Scientist ends his life at 104 after a farewell meal with family and listening to Beethoven’s Ode to Joy

May 10, 2018

Australia’s oldest scientist, David Goodall, has ended his own life at a clinic in Switzerland, surrounded by family and while listening to Beethoven’s Ode to Joy.

David Goodall explains his decision to end his life.

The British-born 104-year-old was forced to travel on a one-way ticket from his home in Western Australia to Switzerland where liberal assisted suicide laws allowed him to end his life legally, in contrast to his home where it remains illegal.

In his final hours, Prof Goodall enjoyed his favourite dinner: fish and chips and cheesecake. And in his final minutes, the centenarian listened to Beethoven’s Ninth Symphony, best known for its last movement Ode to Joy, reportedly passing away shortly after the piece of music finished.

To end his own life, Goodall had turned a wheel that allowed a lethal infusion to flow into his bloodstream through a cannula on his arm. Assisted suicide, where patients take the final action to end their lives, is legal in Canada, the Netherlands, Luxembourg, Switzerland and parts of the United States.

Goodall had been campaigning for his home country Australia, where the state of Victorian is planning to legalise assisted dying for the terminally ill from 2019, to follow suit. He was accompanied to the clinic of Swiss assisted-dying organisation Life Circle by Dr Philip Nitschke, the founder of the Australian right-to-die group Exit International.

“What I would like”, Goodall said, “is for other countries to follow Switzerland’s lead and make these facilities available to all clients, if they meet the requirements, and the requirements not just of age, but of mental capacity.”

Though Goodall was not terminally ill, he had seen his eyesight and mobility deteriorate considerably in recent years and said that his life stopped being enjoyable “five or 10 years ago”.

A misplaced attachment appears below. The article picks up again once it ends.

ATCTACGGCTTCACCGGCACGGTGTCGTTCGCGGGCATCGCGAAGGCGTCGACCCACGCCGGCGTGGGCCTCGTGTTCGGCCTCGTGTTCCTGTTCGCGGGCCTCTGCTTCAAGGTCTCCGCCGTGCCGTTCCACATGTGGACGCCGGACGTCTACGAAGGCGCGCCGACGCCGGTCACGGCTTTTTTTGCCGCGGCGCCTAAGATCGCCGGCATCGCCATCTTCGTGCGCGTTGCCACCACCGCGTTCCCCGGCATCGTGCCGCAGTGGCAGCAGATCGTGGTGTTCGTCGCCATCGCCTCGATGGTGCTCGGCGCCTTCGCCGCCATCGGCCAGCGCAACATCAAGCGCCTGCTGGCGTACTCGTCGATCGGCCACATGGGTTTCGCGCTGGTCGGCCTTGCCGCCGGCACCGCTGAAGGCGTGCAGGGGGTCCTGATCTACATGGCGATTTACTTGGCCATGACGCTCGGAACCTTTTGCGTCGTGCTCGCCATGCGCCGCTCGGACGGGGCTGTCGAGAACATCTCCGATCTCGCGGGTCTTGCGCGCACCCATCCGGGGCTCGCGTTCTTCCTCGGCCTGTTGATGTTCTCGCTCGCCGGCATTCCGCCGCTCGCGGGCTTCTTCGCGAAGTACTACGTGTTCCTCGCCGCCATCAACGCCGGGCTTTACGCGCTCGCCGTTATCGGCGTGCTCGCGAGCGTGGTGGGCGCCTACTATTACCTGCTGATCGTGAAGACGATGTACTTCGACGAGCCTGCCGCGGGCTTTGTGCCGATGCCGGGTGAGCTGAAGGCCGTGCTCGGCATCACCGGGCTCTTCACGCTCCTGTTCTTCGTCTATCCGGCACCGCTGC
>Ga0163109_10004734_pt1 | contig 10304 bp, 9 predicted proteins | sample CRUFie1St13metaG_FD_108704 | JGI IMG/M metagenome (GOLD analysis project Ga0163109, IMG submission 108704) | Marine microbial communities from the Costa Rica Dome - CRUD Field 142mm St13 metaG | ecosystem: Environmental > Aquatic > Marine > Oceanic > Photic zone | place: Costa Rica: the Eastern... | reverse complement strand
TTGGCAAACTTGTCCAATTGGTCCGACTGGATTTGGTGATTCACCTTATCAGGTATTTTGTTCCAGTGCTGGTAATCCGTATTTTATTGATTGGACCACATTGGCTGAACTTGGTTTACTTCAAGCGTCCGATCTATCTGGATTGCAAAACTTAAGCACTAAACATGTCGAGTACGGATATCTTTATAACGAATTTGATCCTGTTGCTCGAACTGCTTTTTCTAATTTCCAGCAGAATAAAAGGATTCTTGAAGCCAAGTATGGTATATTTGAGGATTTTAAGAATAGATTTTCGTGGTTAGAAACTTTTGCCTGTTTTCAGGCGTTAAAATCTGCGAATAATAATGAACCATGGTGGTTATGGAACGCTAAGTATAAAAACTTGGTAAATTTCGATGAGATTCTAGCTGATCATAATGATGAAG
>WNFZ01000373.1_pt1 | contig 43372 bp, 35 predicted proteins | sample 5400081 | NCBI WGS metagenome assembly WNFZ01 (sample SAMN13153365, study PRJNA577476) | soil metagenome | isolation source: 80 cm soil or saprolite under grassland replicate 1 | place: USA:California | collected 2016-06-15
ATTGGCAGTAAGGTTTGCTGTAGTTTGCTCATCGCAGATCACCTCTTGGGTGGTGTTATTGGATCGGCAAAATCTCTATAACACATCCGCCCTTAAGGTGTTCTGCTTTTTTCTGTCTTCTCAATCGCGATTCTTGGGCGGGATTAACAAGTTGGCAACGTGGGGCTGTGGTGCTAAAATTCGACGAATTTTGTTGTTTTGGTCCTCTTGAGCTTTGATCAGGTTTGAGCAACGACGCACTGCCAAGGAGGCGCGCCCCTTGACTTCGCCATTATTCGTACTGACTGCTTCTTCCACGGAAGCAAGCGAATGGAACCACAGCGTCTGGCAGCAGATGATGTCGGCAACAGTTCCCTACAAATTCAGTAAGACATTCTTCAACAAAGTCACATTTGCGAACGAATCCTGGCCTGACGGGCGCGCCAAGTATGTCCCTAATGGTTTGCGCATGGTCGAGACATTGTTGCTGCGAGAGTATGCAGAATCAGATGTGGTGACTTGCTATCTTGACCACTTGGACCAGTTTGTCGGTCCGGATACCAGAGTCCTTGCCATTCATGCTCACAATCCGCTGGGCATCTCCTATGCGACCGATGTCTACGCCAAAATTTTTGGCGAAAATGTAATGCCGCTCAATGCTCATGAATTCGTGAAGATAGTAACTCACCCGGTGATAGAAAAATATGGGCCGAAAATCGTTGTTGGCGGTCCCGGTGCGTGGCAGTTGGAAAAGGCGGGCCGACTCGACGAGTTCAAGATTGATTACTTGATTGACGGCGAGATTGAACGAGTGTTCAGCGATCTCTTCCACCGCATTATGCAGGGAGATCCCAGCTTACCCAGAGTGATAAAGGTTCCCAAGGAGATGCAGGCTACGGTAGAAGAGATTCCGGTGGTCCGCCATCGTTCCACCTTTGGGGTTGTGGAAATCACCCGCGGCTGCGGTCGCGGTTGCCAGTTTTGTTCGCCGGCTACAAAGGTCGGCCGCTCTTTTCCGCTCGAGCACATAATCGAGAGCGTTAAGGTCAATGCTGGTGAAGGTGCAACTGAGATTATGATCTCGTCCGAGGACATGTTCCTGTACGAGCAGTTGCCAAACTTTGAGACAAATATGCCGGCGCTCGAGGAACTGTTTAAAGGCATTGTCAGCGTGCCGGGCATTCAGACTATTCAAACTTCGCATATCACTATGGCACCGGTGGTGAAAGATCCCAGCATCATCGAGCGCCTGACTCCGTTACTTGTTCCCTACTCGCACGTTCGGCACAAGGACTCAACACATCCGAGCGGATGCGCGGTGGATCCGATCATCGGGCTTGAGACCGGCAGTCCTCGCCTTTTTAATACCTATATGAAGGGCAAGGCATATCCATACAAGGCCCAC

According to a statement by Exit International, of which Goodall had been a member for the last ten years, the scientist requested his body to be donated to medicine and, if not, that his ashes be sprinkled locally in Switzerland. He wished to have no funeral, no remembrance service or ceremony, since he had “no belief in the afterlife”.

Goodall flew from Perth, where his daughter, son and grandchildren also live, to France last week to see relatives before arriving at the clinic in Liestal, near Basel. His case sparked controversy in Australia, with doctors in Perth at one point threatening to stop him flying to Switzerland.

He spent his final full day exploring Basel university’s botanic gardens with three of his grandchildren, who said they were proud of his bravery in the face of great public attention and were glad he would die on his own terms.

At his last press conference on Wednesday, Goodall was in good spirits and sang a few bars of Ode to Joy while wearing a jumper printed with the words “Ageing Disgracefully”.

He said he would have preferred to die in Australia and previously voiced his resentment at the country’s laws, which prevented him from doing so.

“Luckily my family who are in various parts of Europe and America have rallied round and come to see me, and I welcome the opportunity to see them, which I probably wouldn’t have had if I hadn’t pursued this Swiss option,” he told journalists.

He appeared bemused by public interest in his case. “At my age, or less than my age, one wants to be free to choose the death when the death is at an appropriate time,” Goodall said.

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Credit: The Guardian, www.theguardian.com

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